Stewardship and Restoration Collaborative

What We Do: Restoration and Collaboration

 

Brian Kelly and Whitman College student Cori Hach survey roads in the Hells Canyon National Recreation Area.

Brian Kelly and Whitman College student Cori Hach
survey roads in the Hells Canyon National Recreation Area.

The Hells Canyon Collaborative project is a community-based project bringing together HCPC, Wallowa County, The Wilderness Society, Wildlands CPR, Wallowa Resources, The Forest Service, Wallowa Forest Products, City of Joseph, The Nature Conservancy, The Nez Perce Tribe, and Oregon Trout to collaborate on restoration projects within the Hells Canyon National Recreation Area. It was initiated in late 2005, with HCPC as a founding member.

The Hells Canyon Collaborative spent much of their early meetings developing a charter(pdf), which defined the agreed upon roles and the scope of the Collaborative. The time spent developing this Charter has helped to ensure a solid foundation for the Collaborative, ensuring trust-building and development of relationships between diverse partners and thus allowing for cooperation towards completion of projects.

An important focus that came from these early discussions was an agreement to implement the 2003 Comprehensive Management Plan for the Hells Canyon National Recreation Area, which includes valuable positive direction for the restoration of this important ecosystem. The Hells Canyon NRA covers more than 652,000 acres in Oregon and Idaho and extends northward to the Washington state border. Hells Canyon is 7,993 feet deep from the nearby mountain peaks to the Snake River. It is the deepest river canyon in North America. The area contains an impressive diversity of wildlife habitat and plant communities, and is the linchpin ecosystem between the Rockies and the Cascades and Coast Range.

Once the Collaborative adopted their Charter, they formulated their first project: road closures in the Overlook II area.

 

Overlook II Roads Project

The Overlook II restoration project is closing 73 miles of roads in an ecologically important part of the Hells Canyon National Recreation Area. Benefits include protecting fish and wildlife habitat, improving soil and water quality, and reducing the spread of invasive weeds.

In 1996, the Forest Service scheduled 73 miles of primitive roads to be closed as a part of the Hells Canyon Overlook II Environmental Assessment process. It was not known, however, how many of these roads actually had been effectively closed. So ten years later, Hells Canyon Preservation Council embarked on a project to complete this road restoration project.

Key elements of the project:

  • involve diverse partners through the Hells Canyon Collaborative
  • inventory the 73 miles of roads
  • analyze the collected data
  • create a plan to reduce road density
  • implement the road closures on-the-ground.

Public access and motorized travel within the area will be maintained. People who use the area for hunting, hiking, firewood cutting, wildlife-viewing, huckleberry-picking and other recreational activities will continue to be able to enjoy motorized access throughout the area. The road closures reduce the overall density of roads in the area, however, and that is helping to restore its ecological integrity.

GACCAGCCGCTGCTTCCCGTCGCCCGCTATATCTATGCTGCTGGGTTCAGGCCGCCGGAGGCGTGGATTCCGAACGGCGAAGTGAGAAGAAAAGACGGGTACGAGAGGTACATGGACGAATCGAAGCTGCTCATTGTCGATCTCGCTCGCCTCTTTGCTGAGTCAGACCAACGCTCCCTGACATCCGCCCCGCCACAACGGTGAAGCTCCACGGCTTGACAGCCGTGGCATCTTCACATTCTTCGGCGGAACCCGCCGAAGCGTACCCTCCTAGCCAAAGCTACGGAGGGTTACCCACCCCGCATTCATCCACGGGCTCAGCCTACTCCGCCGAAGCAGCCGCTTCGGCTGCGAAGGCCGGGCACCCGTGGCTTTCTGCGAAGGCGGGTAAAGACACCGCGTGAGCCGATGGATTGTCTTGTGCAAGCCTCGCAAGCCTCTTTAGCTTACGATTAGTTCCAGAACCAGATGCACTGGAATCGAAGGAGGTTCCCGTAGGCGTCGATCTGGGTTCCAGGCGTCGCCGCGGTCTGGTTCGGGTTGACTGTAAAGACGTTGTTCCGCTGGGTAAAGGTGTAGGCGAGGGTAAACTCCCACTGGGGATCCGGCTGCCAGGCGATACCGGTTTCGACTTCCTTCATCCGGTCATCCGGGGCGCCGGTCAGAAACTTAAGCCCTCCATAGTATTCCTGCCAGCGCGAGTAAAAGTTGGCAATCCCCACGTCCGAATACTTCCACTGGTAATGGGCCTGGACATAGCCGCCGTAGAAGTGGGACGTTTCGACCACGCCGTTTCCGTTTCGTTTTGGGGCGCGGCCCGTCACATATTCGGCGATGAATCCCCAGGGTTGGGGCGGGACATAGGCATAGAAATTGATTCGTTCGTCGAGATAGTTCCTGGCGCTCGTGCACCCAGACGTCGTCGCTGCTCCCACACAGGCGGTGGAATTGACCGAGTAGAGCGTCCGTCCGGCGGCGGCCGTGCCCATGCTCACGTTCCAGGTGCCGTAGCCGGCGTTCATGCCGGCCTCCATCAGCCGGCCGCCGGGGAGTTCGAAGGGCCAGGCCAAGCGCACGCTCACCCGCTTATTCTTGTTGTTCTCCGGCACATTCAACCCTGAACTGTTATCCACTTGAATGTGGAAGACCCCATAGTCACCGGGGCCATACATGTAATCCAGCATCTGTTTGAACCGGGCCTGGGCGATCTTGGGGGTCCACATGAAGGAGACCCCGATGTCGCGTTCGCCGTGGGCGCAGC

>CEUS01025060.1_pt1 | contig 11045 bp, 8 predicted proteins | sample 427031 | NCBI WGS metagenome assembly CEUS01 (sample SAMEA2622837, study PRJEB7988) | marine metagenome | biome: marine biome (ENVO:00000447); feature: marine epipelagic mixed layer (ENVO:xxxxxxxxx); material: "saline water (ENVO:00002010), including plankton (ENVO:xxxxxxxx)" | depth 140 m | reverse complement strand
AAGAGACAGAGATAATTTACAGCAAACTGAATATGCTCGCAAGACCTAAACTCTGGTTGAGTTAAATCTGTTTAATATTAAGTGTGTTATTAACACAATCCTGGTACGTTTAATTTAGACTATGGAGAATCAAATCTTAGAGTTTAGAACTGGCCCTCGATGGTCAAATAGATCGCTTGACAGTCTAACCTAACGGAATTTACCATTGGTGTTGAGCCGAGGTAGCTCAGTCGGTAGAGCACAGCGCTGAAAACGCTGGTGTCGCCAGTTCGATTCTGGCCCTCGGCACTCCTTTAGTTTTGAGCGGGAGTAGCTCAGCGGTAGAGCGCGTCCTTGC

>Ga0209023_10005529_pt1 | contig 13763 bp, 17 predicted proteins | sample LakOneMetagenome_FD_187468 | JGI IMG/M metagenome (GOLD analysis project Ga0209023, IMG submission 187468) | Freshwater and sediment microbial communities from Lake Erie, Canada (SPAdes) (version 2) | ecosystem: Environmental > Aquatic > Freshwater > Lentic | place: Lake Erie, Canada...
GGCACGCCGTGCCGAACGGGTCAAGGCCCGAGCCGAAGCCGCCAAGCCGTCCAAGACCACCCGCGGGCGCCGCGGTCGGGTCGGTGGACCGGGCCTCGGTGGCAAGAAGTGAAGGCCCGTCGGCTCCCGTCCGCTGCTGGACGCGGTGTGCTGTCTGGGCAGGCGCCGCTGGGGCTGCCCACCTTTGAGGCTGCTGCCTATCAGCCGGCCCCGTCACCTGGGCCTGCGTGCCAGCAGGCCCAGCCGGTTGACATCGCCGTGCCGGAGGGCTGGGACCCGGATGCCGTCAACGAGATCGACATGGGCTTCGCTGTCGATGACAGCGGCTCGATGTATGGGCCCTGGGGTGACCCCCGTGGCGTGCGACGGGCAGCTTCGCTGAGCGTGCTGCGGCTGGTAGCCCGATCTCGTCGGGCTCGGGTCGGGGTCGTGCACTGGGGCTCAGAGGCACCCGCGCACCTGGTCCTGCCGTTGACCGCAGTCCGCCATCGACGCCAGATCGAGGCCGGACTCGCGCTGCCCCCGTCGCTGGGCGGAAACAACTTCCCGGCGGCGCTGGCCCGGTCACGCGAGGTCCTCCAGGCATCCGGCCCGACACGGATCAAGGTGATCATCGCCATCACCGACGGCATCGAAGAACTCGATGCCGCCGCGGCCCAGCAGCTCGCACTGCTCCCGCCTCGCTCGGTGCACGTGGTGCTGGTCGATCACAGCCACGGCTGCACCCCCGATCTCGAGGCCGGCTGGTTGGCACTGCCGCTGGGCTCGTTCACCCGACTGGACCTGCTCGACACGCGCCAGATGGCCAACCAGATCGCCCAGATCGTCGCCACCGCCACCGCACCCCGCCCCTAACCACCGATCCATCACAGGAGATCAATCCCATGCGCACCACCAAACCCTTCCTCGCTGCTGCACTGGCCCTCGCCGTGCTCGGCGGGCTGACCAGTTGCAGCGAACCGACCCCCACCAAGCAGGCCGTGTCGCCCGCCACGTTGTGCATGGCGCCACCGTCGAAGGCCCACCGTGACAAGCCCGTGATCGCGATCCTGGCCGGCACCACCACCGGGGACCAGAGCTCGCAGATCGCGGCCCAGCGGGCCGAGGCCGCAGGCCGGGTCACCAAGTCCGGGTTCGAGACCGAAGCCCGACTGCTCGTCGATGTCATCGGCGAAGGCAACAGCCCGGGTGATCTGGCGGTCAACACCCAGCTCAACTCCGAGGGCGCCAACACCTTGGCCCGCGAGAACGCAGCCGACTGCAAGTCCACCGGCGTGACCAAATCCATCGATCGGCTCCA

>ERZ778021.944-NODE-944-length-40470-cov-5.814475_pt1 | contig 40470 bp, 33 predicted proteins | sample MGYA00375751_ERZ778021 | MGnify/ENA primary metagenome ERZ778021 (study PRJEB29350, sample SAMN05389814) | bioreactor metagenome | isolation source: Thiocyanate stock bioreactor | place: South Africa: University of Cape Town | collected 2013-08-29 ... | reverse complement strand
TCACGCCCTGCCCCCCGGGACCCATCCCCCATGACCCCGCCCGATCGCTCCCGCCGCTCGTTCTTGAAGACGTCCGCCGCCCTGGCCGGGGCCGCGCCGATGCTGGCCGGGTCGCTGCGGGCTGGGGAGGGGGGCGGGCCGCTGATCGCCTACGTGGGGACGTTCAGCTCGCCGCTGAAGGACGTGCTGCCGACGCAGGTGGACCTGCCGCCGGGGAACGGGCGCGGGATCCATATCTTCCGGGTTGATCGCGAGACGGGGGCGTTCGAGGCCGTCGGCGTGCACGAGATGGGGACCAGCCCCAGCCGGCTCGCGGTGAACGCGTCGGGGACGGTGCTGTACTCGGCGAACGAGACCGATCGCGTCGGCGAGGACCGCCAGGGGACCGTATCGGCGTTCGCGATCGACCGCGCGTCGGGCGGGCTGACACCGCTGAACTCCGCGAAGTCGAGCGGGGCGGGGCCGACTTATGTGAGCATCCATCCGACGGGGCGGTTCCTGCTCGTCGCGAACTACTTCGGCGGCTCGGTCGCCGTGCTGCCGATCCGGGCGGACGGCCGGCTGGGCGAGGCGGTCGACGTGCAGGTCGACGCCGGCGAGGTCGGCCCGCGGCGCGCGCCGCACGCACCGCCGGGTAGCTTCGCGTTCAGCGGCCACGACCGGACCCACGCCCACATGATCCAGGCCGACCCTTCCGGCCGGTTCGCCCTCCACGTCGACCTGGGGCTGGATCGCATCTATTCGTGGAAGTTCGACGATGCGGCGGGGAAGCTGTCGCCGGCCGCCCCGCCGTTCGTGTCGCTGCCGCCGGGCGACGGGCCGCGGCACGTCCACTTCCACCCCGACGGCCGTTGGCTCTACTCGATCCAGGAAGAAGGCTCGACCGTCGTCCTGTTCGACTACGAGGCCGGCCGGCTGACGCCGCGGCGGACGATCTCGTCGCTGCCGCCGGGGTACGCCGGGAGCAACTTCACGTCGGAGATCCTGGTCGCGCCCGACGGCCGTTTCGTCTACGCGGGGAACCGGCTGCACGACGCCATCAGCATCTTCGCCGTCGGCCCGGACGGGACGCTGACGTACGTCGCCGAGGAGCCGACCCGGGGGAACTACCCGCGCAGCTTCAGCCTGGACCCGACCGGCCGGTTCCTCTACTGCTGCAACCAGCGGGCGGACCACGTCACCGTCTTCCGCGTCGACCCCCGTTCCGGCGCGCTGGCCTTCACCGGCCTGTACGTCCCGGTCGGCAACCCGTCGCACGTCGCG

Completed Road Closure Steps:

  • Apply for grant and receive funds
  • Perform on-the-ground reconnaissance of the project area
  • Present the project to the Hells Canyon Collaborative and obtain consensus to proceed with a road inventory
  • Provide a field trip to project area for Hells Canyon Collaborative
  • Plan the data collection & design data collection form
  • Train Whitman College students to perform road inventory
  • Perform the road inventory in the field
  • Compile, edit, & field-check road inventory data
  • Complete details of the field work
  • Report on road inventory to Hells Canyon Collaborative at end of the field season
  • Enter the road inventory data into a spreadsheet
  • Enter the road inventory data into GIS (Geographic Information System)
  • Produce maps displaying road inventory information
  • Present results to Wallowa County Natural Resources Advisory Committee
  • Present the analyzed data to the Hells Canyon Collaborative and obtain consensus approving the work plan (designate the open routes throughout the Overlook road system using road signs & to install gates in select locations)
  • Meet with USFS District Ranger regarding implementation of project on the ground
  • Meet with USFS Engineering staff regarding technical specifications for signs & gates
  • Research and order signposts and decals
  • Install 40 signposts with Whitman College students
  • Install an additional 25 signposts to complete installation outside of seasonal closure areas
  • Maintain communications with Collaborative partners
  • Complete required grant reports

Work to be Completed in 2008:

  • Install 20 carsonite signposts on seasonally open roads
  • Apply a white arrow decal to each signpost
  • Install an informational sign at each of the two entrances to the road system explaining the designated route system
  • Install three gates
  • Coordinate with and inform the Hells Canyon Collaborative, the Wallowa County Natural Resources Advisory Committee and the US Forest Service